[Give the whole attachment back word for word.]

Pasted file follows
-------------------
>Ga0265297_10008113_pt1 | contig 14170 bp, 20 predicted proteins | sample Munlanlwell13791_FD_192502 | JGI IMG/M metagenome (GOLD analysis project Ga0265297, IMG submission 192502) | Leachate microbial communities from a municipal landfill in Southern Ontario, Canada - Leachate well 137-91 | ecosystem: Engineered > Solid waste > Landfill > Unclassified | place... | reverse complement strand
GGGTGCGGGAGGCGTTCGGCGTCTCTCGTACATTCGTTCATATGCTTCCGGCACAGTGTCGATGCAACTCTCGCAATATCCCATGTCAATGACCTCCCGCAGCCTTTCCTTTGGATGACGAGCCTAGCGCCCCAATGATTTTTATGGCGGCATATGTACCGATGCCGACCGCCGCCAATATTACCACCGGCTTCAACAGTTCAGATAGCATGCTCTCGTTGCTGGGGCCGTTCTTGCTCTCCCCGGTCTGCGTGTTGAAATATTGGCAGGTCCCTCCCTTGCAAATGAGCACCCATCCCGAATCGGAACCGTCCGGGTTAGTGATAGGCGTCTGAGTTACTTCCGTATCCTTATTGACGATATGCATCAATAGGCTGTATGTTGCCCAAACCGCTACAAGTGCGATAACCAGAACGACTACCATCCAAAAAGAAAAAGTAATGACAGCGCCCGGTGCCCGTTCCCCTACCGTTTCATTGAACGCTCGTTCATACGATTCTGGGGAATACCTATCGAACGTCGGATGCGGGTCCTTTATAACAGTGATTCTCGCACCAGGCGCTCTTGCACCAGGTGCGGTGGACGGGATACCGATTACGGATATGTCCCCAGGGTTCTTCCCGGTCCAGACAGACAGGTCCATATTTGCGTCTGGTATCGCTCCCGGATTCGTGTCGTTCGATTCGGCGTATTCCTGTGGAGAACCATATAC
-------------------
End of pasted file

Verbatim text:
>Ga0265297_10008113_pt1 | contig 14170 bp, 20 predicted proteins | sample Munlanlwell13791_FD_192502 | JGI IMG/M metagenome (GOLD analysis project Ga0265297, IMG submission 192502) | Leachate microbial communities from a municipal landfill in Southern Ontario, Canada - Leachate well 137-91 | ecosystem: Engineered > Solid waste > Landfill > Unclassified | place... | reverse complement strand
GGGTGCGGGAGGCGTTCGGCGTCTCTCGTACATTCGTTCATATGCTTCCGGCACAGTGTCGATGCAACTCTCGCAATATCCCATGTCAATGACCTCCCGCAGCCTTTCCTTTGGATGACGAGCCTAGCGCCCCAATGATTTTTATGGCGGCATATGTACCGATGCCGACCGCCGCCAATATTACCACCGGCTTCAACAGTTCAGATAGCATGCTCTCGTTGCTGGGGCCGTTCTTGCTCTCCCCGGTCTGCGTGTTGAAATATTGGCAGGTCCCTCCCTTGCAAATGAGCACCCATCCCGAATCGGAACCGTCCGGGTTAGTGATAGGCGTCTGAGTTACTTCCGTATCCTTATTGACGATATGCATCAATAGGCTGTATGTTGCCCAAACCGCTACAAGTGCGATAACCAGAACGACTACCATCCAAAAAGAAAAAGTAATGACAGCGCCCGGTGCCCGTTCCCCTACCGTTTCATTGAACGCTCGTTCATACGATTCTGGGGAATACCTATCGAACGTCGGATGCGGGTCCTTTATAACAGTGATTCTCGCACCAGGCGCTCTTGCACCAGGTGCGGTGGACGGGATACCGATTACGGATATGTCCCCAGGGTTCTTCCCGGTCCAGACAGACAGGTCCATATTTGCGTCTGGTATCGCTCCCGGATTCGTGTCGTTCGATTCGGCGTATTCCTGTGGAGAACCATATAC